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1clue
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PostPosted: Sun Oct 20, 2013 8:10 pm    Post subject: Change Gentoo Handbook to recommend GPT partition tables? Reply with quote

EDIT: This turned into a parted hate thread rather than a discussion of real issues. As well, fdisk suddenly became able to handle GPT partition tables (25 years late) while this thread is still hot. I rewrote the subject.

http://www.gentoo.org/doc/en/handbook/handbook-amd64.xml?part=1&chap=4

The only drive in my box that can still be partitioned with fdisk is my ssd. Everything else is bigger than 2T.

Why not change the handbook to show parted and gpt partition tables?


Last edited by 1clue on Wed Oct 23, 2013 2:13 am; edited 2 times in total
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kurly
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PostPosted: Mon Oct 21, 2013 4:13 am    Post subject: Reply with quote

Did you read the rest of the page you linked? Particularly the part about "Using parted to Partition your Disk"? Or the part right after it that discusses GPT partition tables?
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PostPosted: Mon Oct 21, 2013 5:01 am    Post subject: Reply with quote

Yes, I did.

My question is, why is it that the first thing on the partitioning page is a dinosaur should have been extinct 25 or so years ago, when hard disks hit 40 megabytes?

Is there any disadvantage at all to using parted? AFAIK, none.
What possible redeeming quality does fdisk have? AFAIK, none.

Why perpetuate a dinosaur?

I can understand it for some sort of rescue disk where you don't know how old the system is you're rescuing, but this is a new install. At least switch the order around, advocate GPT partitions and have a footnote for old/existing systems.
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kurly
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PostPosted: Mon Oct 21, 2013 5:06 am    Post subject: Reply with quote

1clue wrote:
At least switch the order around, advocate GPT partitions and have a footnote for old/existing systems.
That is a reasonable suggestion; I am unsure how to forward it to someone who can actually change it. Mailing list? Bug report?

Thanks for clarifying.
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1clue
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PostPosted: Mon Oct 21, 2013 5:42 am    Post subject: Reply with quote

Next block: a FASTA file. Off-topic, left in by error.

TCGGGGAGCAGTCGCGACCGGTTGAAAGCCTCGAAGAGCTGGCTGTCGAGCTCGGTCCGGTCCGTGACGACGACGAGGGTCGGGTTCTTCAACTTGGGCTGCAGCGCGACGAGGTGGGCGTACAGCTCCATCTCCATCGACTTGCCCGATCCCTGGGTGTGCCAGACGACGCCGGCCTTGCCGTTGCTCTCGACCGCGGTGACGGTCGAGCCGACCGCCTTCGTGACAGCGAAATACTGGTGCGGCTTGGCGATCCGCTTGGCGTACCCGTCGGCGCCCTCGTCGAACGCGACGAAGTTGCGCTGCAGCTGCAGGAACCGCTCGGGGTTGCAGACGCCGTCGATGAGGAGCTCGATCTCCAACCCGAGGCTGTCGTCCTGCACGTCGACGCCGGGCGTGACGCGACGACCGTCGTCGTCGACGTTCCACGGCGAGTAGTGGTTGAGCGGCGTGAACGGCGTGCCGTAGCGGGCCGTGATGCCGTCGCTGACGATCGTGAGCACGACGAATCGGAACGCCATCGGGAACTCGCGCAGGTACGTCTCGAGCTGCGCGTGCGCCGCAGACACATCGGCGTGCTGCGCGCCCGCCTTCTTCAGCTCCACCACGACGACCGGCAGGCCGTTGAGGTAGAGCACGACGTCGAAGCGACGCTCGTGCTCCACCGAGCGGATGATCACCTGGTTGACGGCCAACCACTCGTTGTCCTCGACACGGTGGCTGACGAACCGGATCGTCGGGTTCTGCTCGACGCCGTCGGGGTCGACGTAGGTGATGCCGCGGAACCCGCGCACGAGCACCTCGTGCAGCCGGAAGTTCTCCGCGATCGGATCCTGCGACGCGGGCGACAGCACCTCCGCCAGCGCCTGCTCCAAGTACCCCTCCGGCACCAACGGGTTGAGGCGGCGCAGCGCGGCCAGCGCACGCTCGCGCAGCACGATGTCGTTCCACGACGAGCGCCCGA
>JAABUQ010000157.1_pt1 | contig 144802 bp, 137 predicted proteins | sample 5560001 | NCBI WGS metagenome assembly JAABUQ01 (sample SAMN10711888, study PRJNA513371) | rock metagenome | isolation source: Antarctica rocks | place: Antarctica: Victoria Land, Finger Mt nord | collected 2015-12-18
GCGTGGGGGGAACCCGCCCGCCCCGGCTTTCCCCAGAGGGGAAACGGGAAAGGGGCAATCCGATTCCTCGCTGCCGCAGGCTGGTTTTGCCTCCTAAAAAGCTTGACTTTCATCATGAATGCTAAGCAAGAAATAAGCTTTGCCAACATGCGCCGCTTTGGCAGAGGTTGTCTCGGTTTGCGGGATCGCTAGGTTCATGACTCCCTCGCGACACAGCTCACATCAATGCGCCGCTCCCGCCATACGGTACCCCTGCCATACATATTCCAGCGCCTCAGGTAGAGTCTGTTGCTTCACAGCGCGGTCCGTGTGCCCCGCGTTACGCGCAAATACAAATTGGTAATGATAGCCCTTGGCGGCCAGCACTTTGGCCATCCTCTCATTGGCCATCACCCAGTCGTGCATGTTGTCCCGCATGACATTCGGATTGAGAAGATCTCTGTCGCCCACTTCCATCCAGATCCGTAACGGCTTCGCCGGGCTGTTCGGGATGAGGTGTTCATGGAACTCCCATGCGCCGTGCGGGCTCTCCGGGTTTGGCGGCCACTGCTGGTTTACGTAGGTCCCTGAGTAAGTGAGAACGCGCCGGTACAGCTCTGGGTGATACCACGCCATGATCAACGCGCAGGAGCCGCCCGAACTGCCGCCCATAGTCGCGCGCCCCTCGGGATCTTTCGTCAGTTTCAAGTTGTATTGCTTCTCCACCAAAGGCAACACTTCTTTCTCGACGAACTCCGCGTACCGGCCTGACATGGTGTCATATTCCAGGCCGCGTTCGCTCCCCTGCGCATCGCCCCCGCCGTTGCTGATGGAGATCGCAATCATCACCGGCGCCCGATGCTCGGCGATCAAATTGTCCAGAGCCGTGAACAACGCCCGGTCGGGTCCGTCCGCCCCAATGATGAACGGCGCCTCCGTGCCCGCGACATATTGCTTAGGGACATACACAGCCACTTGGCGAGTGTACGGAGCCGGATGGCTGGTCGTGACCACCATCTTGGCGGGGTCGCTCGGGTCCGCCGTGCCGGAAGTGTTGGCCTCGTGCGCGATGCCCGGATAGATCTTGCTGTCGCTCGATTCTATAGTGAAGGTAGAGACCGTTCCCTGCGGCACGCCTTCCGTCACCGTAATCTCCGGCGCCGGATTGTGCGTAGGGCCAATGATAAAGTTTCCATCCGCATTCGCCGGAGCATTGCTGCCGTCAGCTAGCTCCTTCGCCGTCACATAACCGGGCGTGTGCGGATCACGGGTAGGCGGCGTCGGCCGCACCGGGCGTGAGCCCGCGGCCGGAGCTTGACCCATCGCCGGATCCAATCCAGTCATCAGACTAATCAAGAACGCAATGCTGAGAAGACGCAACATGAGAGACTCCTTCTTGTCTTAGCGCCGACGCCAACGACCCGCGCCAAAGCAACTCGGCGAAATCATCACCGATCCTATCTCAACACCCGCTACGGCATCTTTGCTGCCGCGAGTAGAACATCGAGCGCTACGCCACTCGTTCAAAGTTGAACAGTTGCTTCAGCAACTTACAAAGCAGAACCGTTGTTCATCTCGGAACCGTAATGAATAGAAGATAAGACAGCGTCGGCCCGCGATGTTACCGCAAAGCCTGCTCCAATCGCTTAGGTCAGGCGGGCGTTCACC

I just filed a bug report.
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PostPosted: Mon Oct 21, 2013 6:43 am    Post subject: Reply with quote

I say leave it as is. I've been using Gentoo for like 10 years and feel more comfortable with fdisk, I have about 5 HDs and none of them over 500GB so it's not an issue for me. If anyone wants to use parted it's in the manual as well so there should not be an issue.
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1clue
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PostPosted: Mon Oct 21, 2013 6:54 am    Post subject: Reply with quote

Just guessing, but if you've been around Gentoo that long you probably don't use the handbook much for partitioning do you?

All I'm really suggesting is a change of focus. The MS-DOS partition table is literally incapable of addressing all the space in drives that can be had for $120 USD. There's no disadvantage to having a GPT partition, so why not suggest that instead?

There are really good reasons to recommend GPT, and the only reason I can think of to recommend MS-DOS tables is tradition. The size thing I already mentioned, another thing that comes to mind right away is the backup partition table at the end of the disk on GPT. I've certainly had corrupt partition tables in the past.

Some of the users working their way through the handbook are novices. Why train them to use something that was obsolete 25 years ago?
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PostPosted: Mon Oct 21, 2013 10:32 am    Post subject: Reply with quote

Personally, I like fdisk better from a usability point of view. Parted felt awkward when I used it not too long ago.
Perhaps a good compromise would be recommending gptfdisk.
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PostPosted: Mon Oct 21, 2013 10:51 am    Post subject: Reply with quote

did you ever try cfdisk ?

it's more easy

https://en.wikipedia.org/wiki/Cfdisk

:wink:

Code:
# cfdisk /dev/sd{a,b,c...}

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PostPosted: Mon Oct 21, 2013 11:05 am    Post subject: Reply with quote

Here is a nice little story about a newbie in regards to partitioning installing Gentoo on a hdd he was given:

The last time I did a Gentoo install I ended up failing to install grub twice because of some lack of space, and thus re-partitioned the drive 3 times in the end. All I can say is thank ******** god I had another drive available to backup the install to so I could resume at bootloader installation because I had X and everything built and set up ready.

I did what I always have but this time something was weird with the disk or how it was previously formatted.
cfdisk failed, fdisk failed, then I went to last resort, I used the gui parted 'thing' on the systemrescuecd.
For some reason (I dont know why or care why) it left a little space before my first partition and a little just after my last one.
I got bootloader installed no problem after that.
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PostPosted: Mon Oct 21, 2013 1:23 pm    Post subject: Reply with quote

If someone is planning to have dual-boot (+Windows) at his machine, GPT partition table may cause some trouble. Windows can't be installed at GPT if mobo is not uefi-based, or/and it is a 32-bit Windows. This case, if you have linux installed already and/or have some data stored, you have to back your data up, recreate partition table and reinstall linux after changing GPT table to ms-dos.

In my view, there is nothing to change at the handbook page, but add some notes before partitioning, that explains possible issues (grub2 bigger free space requirement, dual-boot problems, >2Tb disks partitioning and so on).
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PostPosted: Mon Oct 21, 2013 2:48 pm    Post subject: Reply with quote

It's not the partitioning tool I'm railing against, it's the partition table type.

@creaker, it's obvious that legacy hardware might have problems. Again, I'm not recommending that it go away, I'm just suggesting that it might be time to change the focus in the docs.